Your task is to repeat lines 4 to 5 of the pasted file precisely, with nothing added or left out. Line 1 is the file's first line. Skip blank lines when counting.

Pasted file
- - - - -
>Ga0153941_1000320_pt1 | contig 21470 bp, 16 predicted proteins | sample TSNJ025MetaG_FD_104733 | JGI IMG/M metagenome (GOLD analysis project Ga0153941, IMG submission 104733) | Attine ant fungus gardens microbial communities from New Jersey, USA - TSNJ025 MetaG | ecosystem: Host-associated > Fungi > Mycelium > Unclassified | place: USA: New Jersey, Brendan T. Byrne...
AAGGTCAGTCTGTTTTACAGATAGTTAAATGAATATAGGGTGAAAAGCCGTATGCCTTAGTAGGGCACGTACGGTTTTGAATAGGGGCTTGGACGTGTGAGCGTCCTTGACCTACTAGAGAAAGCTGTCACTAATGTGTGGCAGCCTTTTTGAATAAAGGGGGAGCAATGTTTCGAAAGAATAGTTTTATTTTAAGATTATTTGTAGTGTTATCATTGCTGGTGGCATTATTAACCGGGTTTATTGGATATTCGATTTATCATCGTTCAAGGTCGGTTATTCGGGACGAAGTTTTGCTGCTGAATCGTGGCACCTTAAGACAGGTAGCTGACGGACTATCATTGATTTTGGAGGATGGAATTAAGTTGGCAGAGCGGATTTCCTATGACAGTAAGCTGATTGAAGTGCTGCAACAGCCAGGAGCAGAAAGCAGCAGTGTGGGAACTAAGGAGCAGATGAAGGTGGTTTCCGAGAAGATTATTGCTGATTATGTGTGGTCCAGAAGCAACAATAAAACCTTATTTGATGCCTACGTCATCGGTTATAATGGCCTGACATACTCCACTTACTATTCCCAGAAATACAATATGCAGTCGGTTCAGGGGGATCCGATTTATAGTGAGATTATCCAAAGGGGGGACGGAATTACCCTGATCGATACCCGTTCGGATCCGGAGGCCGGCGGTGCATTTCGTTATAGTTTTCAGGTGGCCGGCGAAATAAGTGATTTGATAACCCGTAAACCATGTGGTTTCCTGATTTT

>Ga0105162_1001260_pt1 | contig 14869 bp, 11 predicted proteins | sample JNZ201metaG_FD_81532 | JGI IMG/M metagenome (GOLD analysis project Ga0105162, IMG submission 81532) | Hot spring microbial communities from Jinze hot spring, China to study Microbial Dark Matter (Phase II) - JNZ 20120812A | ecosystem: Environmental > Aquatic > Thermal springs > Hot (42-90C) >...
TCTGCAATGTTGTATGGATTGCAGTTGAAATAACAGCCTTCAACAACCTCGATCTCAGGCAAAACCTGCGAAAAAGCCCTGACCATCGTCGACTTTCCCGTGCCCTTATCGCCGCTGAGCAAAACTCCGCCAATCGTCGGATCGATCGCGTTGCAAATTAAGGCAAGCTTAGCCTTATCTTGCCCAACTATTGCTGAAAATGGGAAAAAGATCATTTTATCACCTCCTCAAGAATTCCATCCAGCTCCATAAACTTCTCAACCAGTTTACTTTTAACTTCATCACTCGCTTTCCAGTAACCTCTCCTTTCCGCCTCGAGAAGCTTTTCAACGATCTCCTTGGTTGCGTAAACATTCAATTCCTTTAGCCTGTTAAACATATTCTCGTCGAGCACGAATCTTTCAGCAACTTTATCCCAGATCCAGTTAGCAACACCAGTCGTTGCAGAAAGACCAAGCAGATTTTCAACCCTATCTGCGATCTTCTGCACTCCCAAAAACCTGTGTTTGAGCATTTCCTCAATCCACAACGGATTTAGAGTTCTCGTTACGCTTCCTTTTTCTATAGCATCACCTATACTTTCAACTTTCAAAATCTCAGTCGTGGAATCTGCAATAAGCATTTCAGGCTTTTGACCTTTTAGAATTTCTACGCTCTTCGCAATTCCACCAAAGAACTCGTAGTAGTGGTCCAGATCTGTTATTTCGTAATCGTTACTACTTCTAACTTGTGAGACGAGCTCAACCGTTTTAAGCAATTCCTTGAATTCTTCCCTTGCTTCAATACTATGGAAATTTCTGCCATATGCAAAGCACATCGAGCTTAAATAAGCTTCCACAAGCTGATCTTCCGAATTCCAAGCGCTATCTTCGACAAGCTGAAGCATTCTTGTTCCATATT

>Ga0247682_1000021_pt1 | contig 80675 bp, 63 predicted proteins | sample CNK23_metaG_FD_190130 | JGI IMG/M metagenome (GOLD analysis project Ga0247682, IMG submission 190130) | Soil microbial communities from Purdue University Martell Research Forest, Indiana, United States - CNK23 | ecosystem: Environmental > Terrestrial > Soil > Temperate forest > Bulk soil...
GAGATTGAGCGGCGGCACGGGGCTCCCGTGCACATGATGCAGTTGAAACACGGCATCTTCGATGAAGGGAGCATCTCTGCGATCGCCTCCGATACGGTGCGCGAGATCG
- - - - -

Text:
TCTGCAATGTTGTATGGATTGCAGTTGAAATAACAGCCTTCAACAACCTCGATCTCAGGCAAAACCTGCGAAAAAGCCCTGACCATCGTCGACTTTCCCGTGCCCTTATCGCCGCTGAGCAAAACTCCGCCAATCGTCGGATCGATCGCGTTGCAAATTAAGGCAAGCTTAGCCTTATCTTGCCCAACTATTGCTGAAAATGGGAAAAAGATCATTTTATCACCTCCTCAAGAATTCCATCCAGCTCCATAAACTTCTCAACCAGTTTACTTTTAACTTCATCACTCGCTTTCCAGTAACCTCTCCTTTCCGCCTCGAGAAGCTTTTCAACGATCTCCTTGGTTGCGTAAACATTCAATTCCTTTAGCCTGTTAAACATATTCTCGTCGAGCACGAATCTTTCAGCAACTTTATCCCAGATCCAGTTAGCAACACCAGTCGTTGCAGAAAGACCAAGCAGATTTTCAACCCTATCTGCGATCTTCTGCACTCCCAAAAACCTGTGTTTGAGCATTTCCTCAATCCACAACGGATTTAGAGTTCTCGTTACGCTTCCTTTTTCTATAGCATCACCTATACTTTCAACTTTCAAAATCTCAGTCGTGGAATCTGCAATAAGCATTTCAGGCTTTTGACCTTTTAGAATTTCTACGCTCTTCGCAATTCCACCAAAGAACTCGTAGTAGTGGTCCAGATCTGTTATTTCGTAATCGTTACTACTTCTAACTTGTGAGACGAGCTCAACCGTTTTAAGCAATTCCTTGAATTCTTCCCTTGCTTCAATACTATGGAAATTTCTGCCATATGCAAAGCACATCGAGCTTAAATAAGCTTCCACAAGCTGATCTTCCGAATTCCAAGCGCTATCTTCGACAAGCTGAAGCATTCTTGTTCCATATT

>Ga0247682_1000021_pt1 | contig 80675 bp, 63 predicted proteins | sample CNK23_metaG_FD_190130 | JGI IMG/M metagenome (GOLD analysis project Ga0247682, IMG submission 190130) | Soil microbial communities from Purdue University Martell Research Forest, Indiana, United States - CNK23 | ecosystem: Environmental > Terrestrial > Soil > Temperate forest > Bulk soil...